Musculoskeletal case 8. Diagnosis
Mazabraud's syndrome intramuscular myxoma associated with fibrous dysplasia
Can J Surg 2000;43:62-3
Intramuscular myxomas are relatively uncommon benign tumours of muscle composed grossly of gelatinous, mucinous material. They occur predominantly in the lower extremities and are most frequently seen in adults between 40 and 70 years of age. Patients typically present with a slow-growing painless mass. A small subset of these tumours is associated with underlying fibrous dysplasia. This association was first described in the 1920s and was given its current name by Mazabraud and associates in 1967.1 The soft-tissue myxomas may be solitary but typically are multiple in number and are associated with fibrous dysplasia, frequently of the polyostotic variety, although monostotic myxoma, as in this case, has also been described in a few instances.2 The intramuscular myxomas tend to occur in close proximity to the bone or bones involved with fibrous dysplasia. Relatively few cases have been reported. With the advent of magnetic resonance imaging and the increased ease of detection of soft-tissue myxomas, Mazabraud's syndrome is being diagnosed and recognized far more frequently than in the past.
On the magnetic resonance image, the coronal inversion recovery sequence (TR 3000, TI 150, TE effective 18) (Fig. 1 left) demonstrates a high signal intensity, lobulated, slightly septated soft-tissue mass immediately adjacent to the mid-diaphysis of the femur. In the proximal diaphysis of the femur itself, abnormal increased signal intensity within medullary bone and endosteal scalloping are apparent. On the axial image (proton density image TR2500 TE effective 35) (Fig. 1 right), the soft-tissue myxoma with its epicentre within the medial aspect of vastus intermedius muscle can clearly be distinguished.
On radiographic examination (Fig. 2) of the proximal femur, medullary expansion associated with cortical thinning and the characteristic ground-glass appearance of the medullary bone, commonly demonstrated in fibrous dysplasia, can be readily recognized. Computed tomography with bone algorithm (Fig. 3) demonstrates in greater detail the mixed lytic, sclerotic nature and distorsion of trabecular pattern, typical of fibrous dysplasia.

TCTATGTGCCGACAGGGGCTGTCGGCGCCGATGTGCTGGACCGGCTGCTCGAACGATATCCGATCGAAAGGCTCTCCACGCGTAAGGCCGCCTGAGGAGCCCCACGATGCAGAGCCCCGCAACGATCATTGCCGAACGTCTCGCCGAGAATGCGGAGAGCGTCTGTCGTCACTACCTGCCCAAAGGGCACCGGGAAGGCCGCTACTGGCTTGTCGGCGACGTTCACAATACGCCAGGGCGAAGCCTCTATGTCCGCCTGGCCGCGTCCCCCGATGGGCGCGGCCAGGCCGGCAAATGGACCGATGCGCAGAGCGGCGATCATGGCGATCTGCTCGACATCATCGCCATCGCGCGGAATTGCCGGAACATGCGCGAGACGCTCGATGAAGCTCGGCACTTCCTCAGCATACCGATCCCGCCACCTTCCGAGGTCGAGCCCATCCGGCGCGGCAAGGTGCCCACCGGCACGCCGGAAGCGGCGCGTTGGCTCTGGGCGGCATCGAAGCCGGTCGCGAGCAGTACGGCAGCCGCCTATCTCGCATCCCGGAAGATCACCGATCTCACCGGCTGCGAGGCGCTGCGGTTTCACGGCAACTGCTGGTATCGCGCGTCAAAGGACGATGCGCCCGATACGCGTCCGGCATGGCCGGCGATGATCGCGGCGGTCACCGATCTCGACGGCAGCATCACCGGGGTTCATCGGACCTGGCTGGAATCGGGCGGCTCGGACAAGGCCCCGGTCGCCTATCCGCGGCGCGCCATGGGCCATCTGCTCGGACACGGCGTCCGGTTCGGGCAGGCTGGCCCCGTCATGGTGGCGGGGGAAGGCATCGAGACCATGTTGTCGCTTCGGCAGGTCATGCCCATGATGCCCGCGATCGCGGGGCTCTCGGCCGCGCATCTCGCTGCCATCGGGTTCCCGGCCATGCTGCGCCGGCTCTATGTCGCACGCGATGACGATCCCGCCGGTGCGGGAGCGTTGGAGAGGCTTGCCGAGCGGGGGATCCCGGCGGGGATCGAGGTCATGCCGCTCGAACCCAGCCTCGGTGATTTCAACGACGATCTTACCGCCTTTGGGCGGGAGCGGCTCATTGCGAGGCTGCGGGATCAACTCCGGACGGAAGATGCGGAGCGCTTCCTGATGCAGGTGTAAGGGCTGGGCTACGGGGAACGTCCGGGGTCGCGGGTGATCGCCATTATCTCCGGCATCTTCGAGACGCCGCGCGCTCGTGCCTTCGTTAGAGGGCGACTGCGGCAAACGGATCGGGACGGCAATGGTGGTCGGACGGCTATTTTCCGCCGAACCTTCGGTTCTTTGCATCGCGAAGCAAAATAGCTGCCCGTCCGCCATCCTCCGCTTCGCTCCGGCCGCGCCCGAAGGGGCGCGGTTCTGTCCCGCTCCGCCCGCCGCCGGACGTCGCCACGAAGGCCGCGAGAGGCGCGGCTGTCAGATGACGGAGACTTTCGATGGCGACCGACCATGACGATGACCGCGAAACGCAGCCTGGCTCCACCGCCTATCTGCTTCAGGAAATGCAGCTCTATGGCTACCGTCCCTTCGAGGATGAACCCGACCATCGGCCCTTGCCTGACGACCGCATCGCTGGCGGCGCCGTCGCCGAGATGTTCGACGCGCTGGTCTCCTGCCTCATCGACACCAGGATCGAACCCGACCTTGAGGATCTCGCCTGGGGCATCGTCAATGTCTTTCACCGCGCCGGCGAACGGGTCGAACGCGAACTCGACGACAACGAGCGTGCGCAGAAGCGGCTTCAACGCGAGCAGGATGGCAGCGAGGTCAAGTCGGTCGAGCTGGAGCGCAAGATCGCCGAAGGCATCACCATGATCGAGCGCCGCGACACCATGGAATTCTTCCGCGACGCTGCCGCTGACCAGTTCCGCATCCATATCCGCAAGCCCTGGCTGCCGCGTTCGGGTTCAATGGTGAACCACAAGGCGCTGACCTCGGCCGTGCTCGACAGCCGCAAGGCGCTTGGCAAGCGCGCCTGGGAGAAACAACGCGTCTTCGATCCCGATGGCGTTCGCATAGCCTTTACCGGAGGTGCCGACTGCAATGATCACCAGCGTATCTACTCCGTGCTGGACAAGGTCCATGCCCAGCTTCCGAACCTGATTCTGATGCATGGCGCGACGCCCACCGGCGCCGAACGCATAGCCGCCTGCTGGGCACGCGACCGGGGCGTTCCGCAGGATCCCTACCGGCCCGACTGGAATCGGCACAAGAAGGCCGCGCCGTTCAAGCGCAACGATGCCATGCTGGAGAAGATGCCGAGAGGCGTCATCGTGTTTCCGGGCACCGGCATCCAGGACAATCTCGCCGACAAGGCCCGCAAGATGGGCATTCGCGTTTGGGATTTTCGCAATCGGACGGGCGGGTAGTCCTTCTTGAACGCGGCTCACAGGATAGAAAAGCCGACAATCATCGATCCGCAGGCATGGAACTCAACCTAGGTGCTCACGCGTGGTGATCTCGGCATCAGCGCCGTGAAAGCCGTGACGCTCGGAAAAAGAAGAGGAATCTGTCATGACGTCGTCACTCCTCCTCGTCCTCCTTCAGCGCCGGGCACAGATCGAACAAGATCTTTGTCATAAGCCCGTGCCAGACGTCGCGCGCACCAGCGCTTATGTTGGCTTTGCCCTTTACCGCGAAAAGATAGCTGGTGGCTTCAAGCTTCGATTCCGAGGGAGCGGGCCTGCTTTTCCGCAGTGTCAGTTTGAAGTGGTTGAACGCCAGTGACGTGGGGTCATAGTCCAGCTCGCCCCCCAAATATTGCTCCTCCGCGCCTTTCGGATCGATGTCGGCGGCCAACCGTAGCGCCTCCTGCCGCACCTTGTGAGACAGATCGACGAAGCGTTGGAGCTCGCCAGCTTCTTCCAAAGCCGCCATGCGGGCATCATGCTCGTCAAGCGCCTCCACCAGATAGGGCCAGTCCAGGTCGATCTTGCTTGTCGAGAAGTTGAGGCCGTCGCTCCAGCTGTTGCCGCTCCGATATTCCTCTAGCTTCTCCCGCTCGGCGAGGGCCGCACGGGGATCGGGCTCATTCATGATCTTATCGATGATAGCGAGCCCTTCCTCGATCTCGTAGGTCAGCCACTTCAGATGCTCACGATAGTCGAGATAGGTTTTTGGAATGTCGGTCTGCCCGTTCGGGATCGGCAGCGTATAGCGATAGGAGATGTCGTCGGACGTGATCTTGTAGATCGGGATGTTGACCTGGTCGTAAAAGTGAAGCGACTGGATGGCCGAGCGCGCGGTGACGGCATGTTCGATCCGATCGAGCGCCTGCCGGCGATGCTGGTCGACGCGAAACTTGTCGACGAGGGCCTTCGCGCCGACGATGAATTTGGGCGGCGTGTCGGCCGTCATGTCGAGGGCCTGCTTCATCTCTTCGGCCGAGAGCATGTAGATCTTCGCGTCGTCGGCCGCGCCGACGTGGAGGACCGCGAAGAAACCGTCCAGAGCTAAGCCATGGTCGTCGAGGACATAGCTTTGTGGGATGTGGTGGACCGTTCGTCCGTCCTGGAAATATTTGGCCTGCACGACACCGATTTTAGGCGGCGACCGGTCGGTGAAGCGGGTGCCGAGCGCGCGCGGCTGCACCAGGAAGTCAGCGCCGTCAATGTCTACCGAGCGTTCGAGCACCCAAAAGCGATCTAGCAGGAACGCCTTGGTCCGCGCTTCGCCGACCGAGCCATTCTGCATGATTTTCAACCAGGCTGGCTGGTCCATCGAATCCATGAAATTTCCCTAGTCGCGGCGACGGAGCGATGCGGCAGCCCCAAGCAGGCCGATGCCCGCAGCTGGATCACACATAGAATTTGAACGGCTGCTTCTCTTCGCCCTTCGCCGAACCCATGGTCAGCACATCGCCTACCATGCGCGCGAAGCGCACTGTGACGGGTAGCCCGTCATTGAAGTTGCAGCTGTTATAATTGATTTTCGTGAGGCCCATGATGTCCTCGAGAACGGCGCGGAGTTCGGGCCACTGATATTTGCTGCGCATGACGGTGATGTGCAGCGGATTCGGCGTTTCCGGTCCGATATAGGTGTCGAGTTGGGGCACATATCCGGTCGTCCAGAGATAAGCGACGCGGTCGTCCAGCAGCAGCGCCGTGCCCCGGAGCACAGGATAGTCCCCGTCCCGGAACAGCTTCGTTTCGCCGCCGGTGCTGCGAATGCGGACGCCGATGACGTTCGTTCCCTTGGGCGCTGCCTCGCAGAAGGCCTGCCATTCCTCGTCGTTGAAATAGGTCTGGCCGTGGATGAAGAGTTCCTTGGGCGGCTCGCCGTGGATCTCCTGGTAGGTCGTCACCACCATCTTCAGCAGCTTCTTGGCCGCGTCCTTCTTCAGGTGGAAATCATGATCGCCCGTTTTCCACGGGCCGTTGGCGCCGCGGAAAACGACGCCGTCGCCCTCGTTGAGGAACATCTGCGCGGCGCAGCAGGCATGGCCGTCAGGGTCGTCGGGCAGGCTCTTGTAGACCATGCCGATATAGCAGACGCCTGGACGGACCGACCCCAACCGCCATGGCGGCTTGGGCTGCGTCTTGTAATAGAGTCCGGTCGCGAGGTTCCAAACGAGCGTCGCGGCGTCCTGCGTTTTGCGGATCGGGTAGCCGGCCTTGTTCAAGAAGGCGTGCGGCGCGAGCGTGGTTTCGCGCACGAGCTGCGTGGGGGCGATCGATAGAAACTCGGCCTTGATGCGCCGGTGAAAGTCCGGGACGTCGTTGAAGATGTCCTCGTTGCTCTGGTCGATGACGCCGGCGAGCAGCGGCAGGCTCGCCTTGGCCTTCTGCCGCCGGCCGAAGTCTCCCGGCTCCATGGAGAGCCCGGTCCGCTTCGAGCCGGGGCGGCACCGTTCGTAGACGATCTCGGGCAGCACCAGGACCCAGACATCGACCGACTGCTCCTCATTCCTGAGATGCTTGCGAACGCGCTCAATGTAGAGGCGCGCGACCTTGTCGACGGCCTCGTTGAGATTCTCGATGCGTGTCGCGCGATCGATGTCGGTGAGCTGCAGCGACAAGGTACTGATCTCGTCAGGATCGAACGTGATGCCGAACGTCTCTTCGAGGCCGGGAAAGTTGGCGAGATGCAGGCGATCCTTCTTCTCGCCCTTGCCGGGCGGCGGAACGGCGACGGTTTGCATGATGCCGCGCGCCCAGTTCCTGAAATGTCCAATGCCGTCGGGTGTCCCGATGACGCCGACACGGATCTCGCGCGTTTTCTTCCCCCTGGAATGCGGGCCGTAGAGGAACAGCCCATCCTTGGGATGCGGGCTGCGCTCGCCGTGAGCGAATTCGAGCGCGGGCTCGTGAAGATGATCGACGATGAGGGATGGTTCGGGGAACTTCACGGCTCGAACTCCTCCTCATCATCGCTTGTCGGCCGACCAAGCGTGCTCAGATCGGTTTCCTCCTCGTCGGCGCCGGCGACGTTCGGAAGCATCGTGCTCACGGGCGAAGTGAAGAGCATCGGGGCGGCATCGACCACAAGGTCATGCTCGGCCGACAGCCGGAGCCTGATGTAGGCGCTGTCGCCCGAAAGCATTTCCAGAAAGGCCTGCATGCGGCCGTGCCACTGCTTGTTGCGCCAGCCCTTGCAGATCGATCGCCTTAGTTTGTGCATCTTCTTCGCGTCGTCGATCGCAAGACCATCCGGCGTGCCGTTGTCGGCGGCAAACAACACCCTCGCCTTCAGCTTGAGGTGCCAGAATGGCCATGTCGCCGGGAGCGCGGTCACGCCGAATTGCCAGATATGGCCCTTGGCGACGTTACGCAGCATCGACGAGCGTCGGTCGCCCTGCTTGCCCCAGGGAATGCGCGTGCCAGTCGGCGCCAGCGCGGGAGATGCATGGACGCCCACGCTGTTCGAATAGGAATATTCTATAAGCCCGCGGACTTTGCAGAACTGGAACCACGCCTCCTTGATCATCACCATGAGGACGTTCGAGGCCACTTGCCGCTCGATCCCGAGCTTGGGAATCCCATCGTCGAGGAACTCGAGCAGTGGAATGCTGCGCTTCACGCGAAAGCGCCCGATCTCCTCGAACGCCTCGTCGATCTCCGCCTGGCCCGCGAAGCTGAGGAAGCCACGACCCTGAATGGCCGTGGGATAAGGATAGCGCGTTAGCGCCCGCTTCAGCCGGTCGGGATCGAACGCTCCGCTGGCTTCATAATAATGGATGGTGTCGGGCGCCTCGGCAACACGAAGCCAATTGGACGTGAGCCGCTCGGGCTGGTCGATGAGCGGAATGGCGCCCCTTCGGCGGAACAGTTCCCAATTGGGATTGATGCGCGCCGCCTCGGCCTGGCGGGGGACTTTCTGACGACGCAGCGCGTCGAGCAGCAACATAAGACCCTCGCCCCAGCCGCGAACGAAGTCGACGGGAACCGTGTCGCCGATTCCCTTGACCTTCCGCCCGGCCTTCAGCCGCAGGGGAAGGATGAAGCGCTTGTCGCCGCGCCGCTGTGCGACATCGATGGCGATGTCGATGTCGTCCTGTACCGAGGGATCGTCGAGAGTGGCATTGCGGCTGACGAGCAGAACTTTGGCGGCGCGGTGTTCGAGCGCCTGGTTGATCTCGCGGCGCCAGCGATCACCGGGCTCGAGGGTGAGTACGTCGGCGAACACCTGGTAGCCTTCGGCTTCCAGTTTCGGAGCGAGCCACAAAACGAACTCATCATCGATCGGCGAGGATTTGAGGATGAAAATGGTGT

Because fibrous dysplasia is frequently recognized on plain films, cross-sectional imaging is usually not obtained to make the diagnosis. Probably, in many instances, underlying asymptomatic, occult muscular myxomas are present. The association between the two is not fully understood, but a basic metabolic growth disorder manifest early in the development of both bone and muscle has been postulated.3
At times, patients present with soft-tissue masses, such as this patient, and have unrecognized fibrous dysplasia, which is first recognized during evaluation of the mass. The myxomas will frequently but not invariably, appear in groups or clusters. In most instances, these patients can be safely followed up since excision of the myxoma is usually not indicated unless it becomes large enough to produce a bothersome mass effect. We are unaware of any instance of malignant degeneration of a myxoma in Mazabraud's syndrome. These tumours will, however, grow slowly with time. A purported slightly increased incidence of osteosarcoma within the fibrous dysplasia in patients having Mazabraud's syndrome has, been reported in a tiny number of cases.4
© 2000 Canadian Medical Association